Archive for the ‘Literature’ Category

☞ The measure of our lives, of man, and arguably, of civilisation and of being civilised, not only lies with what is read, but with what is unread as well. Some of the most admired books in any literate culture are those that are not generally read — or not well understood, even if they are generally read. At the other end of the spectrum, there are books that are not well considered but should have been read or more widely read, but remain forgotten, neglected or unknown. 

We measure our lives with unread books – and ‘difficult’ works can induce the most guilt. How should we view this challenge?
James Joyce

Samuel Beckett said of James Joyce’s Finnegans Wake … ‘It is not only to be read. It is to be looked at and listened to.’ James Joyce (Photo credit: Wikipedia)

“There was a time when a learned fellow (literally, a Renaissance man) could read all the major extant works published in the western world. Information overload soon put paid to that. Since there is “no end” to “making many books” – as the Old Testament book Ecclesiastes prophesied, anticipating our digital age – the realm of the unread has spread like a spilt bottle of correction fluid. The librarian in Robert Musil‘s The Man Without Qualities only scans titles and tables of contents: his library symbolises the impossibility of reading everything today. The proliferation of lists of novels that you must, allegedly, have perused in your lifetime, reflects this problem while compounding it. On a recent visit to a high street bookshop, I ogled a well-stacked display table devoted to “great” novels “you always meant to read”. We measure out our lives with unread books, as well as coffee spoons.

The guilt and anxiety surrounding the unread probably plays a part in our current fascination with failed or forgotten writers. Hannah Arendt once wondered if “unappreciated genius” was not simply “the daydream of those who are not geniuses”, and I suspect there is indeed a touch of schadenfreude about this phenomenon too. On the book front, we could mention Mark O’Connell’s Epic Fail, the brilliantly idiosyncratic Failure, A Writer’s Life by Joe Milutis, and Christopher Fowler‘s Invisible Ink: How 100 Great Authors Disappeared, based on the longstanding column in the Independent on Sunday. Online, there is The New Inquiry’s Un(der)known Writers series, as well as entire blogs – (Un)justly (Un)readThe Neglected Books PageWriters No One Reads – devoted to reclaiming obscure scribes from oblivion. One of my personal favourites is The Biographical Dictionary of Literary Failure, which celebrates the lives of writers who have “achieved some measure of literary failure”. The fact that they all turn out to be fictitious (à la Félicien Marboeuf) and that the website will vanish after a year, make it even more delightful. I recommend the tale of Stanhope Sterne who, like TE Lawrence, lost a manuscript on a train – at Reading, of all places: “Is there, I wonder, some association with that dull junction’s homonym, that it is a writer’s fear of someone actually reading their work that causes these slips?”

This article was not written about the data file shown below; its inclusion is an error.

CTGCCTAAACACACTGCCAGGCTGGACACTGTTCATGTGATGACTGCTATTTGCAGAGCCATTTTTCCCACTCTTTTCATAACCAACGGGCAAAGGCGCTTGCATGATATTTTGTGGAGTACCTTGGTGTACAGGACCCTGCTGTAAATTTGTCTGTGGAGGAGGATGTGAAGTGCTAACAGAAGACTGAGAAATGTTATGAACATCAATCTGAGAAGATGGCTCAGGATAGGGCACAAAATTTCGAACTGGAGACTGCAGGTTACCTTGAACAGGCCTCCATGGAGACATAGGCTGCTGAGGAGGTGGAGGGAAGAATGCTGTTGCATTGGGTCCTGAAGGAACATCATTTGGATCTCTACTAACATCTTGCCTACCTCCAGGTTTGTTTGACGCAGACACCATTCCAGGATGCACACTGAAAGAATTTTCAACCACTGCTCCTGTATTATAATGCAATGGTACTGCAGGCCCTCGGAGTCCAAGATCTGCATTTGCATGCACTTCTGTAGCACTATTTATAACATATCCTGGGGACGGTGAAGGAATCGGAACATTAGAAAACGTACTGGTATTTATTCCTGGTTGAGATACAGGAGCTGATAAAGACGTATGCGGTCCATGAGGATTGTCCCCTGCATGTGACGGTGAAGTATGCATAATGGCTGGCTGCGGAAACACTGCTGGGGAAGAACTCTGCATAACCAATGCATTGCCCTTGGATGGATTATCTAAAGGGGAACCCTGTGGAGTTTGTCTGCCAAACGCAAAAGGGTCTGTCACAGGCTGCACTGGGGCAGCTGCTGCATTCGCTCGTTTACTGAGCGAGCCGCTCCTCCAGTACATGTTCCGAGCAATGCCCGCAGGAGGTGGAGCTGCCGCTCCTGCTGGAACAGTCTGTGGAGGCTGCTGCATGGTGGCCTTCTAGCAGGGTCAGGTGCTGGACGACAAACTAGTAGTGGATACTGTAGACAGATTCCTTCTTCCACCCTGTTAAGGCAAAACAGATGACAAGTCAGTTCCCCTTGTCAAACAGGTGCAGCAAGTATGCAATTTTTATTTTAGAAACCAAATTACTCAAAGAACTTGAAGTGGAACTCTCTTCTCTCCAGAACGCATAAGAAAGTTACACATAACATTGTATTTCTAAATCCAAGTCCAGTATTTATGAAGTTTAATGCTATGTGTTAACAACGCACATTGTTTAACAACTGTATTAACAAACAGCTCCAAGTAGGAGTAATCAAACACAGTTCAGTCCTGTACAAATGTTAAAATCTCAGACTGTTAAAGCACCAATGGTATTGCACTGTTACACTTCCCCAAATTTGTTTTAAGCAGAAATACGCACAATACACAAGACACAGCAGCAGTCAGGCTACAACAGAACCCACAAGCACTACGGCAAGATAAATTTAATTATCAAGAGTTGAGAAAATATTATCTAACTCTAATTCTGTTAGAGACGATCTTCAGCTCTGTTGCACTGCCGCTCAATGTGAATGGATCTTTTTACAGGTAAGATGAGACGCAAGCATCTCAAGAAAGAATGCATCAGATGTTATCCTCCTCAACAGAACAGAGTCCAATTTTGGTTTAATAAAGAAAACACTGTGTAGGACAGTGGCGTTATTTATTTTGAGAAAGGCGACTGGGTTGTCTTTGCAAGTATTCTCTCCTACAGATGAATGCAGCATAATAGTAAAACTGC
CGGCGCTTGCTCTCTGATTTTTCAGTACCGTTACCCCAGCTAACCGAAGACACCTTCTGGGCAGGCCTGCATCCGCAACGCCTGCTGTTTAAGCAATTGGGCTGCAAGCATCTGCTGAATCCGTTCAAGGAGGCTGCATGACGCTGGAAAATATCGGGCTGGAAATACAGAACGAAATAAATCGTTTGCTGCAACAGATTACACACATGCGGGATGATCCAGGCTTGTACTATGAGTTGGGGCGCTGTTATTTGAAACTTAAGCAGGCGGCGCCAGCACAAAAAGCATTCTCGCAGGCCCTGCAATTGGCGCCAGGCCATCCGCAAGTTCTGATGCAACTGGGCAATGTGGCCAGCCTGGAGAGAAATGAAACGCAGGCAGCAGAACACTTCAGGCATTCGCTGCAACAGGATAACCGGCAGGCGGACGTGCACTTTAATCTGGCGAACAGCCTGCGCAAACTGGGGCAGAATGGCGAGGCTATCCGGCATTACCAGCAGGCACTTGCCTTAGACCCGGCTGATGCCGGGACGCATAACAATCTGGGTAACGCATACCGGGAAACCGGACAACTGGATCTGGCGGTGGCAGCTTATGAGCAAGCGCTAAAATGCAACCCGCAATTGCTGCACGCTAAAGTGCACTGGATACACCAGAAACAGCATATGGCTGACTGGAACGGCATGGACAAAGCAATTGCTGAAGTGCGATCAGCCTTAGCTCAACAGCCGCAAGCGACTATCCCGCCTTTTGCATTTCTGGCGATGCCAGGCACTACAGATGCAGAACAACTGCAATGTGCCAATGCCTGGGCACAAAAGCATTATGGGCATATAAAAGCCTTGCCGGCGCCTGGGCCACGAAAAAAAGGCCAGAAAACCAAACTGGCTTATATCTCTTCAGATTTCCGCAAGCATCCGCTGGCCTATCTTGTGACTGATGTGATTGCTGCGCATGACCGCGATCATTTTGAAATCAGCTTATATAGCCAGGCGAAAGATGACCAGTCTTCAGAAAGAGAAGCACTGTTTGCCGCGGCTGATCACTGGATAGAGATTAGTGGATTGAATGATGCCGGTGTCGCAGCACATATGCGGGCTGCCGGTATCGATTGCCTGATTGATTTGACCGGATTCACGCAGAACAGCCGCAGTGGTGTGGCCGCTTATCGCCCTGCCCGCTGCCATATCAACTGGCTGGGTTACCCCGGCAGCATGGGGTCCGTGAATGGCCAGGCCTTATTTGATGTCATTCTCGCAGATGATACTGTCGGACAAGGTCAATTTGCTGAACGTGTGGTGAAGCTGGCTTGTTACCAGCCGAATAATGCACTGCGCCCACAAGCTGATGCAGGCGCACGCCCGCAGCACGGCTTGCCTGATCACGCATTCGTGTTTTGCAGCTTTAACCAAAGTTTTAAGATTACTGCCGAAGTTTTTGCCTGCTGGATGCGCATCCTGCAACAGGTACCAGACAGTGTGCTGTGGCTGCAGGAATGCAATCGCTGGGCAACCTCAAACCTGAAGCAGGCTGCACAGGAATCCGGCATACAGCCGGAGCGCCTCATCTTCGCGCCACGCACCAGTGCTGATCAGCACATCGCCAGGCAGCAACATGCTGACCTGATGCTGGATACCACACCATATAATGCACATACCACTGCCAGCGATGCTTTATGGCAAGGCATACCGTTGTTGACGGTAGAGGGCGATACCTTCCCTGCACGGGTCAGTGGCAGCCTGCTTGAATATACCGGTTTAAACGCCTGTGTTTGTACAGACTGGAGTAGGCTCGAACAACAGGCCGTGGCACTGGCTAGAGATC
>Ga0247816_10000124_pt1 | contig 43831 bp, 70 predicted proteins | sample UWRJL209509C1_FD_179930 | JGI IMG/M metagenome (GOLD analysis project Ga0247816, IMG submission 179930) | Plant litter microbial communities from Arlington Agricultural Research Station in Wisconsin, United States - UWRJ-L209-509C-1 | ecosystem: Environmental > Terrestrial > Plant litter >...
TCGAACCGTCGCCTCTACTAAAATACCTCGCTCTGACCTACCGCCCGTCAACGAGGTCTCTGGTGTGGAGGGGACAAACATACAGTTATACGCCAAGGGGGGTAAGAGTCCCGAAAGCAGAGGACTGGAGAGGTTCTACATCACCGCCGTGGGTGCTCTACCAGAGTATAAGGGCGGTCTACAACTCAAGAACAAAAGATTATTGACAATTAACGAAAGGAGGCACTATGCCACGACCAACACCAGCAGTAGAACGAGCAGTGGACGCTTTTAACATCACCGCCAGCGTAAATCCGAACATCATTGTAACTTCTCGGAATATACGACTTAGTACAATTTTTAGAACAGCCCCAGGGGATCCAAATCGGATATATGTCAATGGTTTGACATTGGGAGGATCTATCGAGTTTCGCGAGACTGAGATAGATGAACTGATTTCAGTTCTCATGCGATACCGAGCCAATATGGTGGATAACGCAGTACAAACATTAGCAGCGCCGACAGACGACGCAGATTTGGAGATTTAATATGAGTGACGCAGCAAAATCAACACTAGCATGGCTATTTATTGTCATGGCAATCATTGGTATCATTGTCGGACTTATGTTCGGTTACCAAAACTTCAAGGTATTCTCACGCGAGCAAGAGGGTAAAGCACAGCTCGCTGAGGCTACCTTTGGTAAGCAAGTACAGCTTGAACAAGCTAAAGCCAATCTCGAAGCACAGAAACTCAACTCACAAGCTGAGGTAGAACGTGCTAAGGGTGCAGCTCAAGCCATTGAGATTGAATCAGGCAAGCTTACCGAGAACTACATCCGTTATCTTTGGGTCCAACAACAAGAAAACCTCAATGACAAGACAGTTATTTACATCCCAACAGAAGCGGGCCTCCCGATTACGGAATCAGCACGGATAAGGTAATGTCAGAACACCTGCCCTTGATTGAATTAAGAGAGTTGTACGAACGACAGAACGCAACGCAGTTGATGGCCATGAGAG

When Kenneth Goldsmith published a year’s worth of transcribed weather reports, he certainly did not fear anyone would read his book from cover to cover – or even at all. That was not the point. With conceptual writing, the idea takes precedence over the product. This is an extreme example of a trend that began with the advent of modernity.Walter Benjamin famously described the “birthplace of the novel” – and hence that of modern literature – as “the solitary individual”: an individual now free from tradition, but also one whose sole legitimacy derived from him or herself, rather than religion or society.

In theory, the novel could thus be anything, everything, the novelist wanted it to be. The problem, as Kierkegaard observed, is that “more and more becomes possible” when “nothing becomes actual”. Literature was a blank canvas that increasingly dreamed of remaining blank. “The most beautiful and perfect book in the world,” according to Ulises Carrión, “is a book with only blank pages.” Such books had featured in eastern legends for centuries (echoed by the blank map in “The Hunting of the Snark” or the blank scroll in Kung Fu Panda), but they only really appeared on bookshelves in the 20th century. They come in the wake of Rimbaud‘s decision to stop writing, the silence of Lord Chandos; they are contemporaneous with the Dada suicidesWittgenstein‘s coda to the Tractatus, the white paintings of Malevich and Rauschenberg, as well as John Cage‘s 4’33”.”

Read more… 

Advertisements

Maugham’s three rules…

Posted: December 19, 2012 in Literature, Novel
Tags: ,

There are three rules for writing the novel. Unfortunately, no one knows what they are.

Somerset Maugham

I once had a teacher at Berkeley named Robert Brentano, a historian of medieval Europe whose mind crackled with all the restlessness and complexity The Swerve lacks. In an afterword to his most famous book, Two Churches, a study of English and Italian churchmen in the 13th century, Brentano wrote of his desire to dispense with narrative in history altogether. The best historical writing, he wrote, can present “a series of images and ideas whole, clear, bright, and let the transition occur, as it should, without the dullness of written words. Without words, transition becomes beautiful. If I ever have enough nerve, I shall write history completely without transition.”

From the conclusion of Jim Hinch’s review of Stephen Greenblatt’s The Swerve in the Los Angeles Review of Books. Read more…

Why Stephen Greenblatt is Wrong — and Why It Matters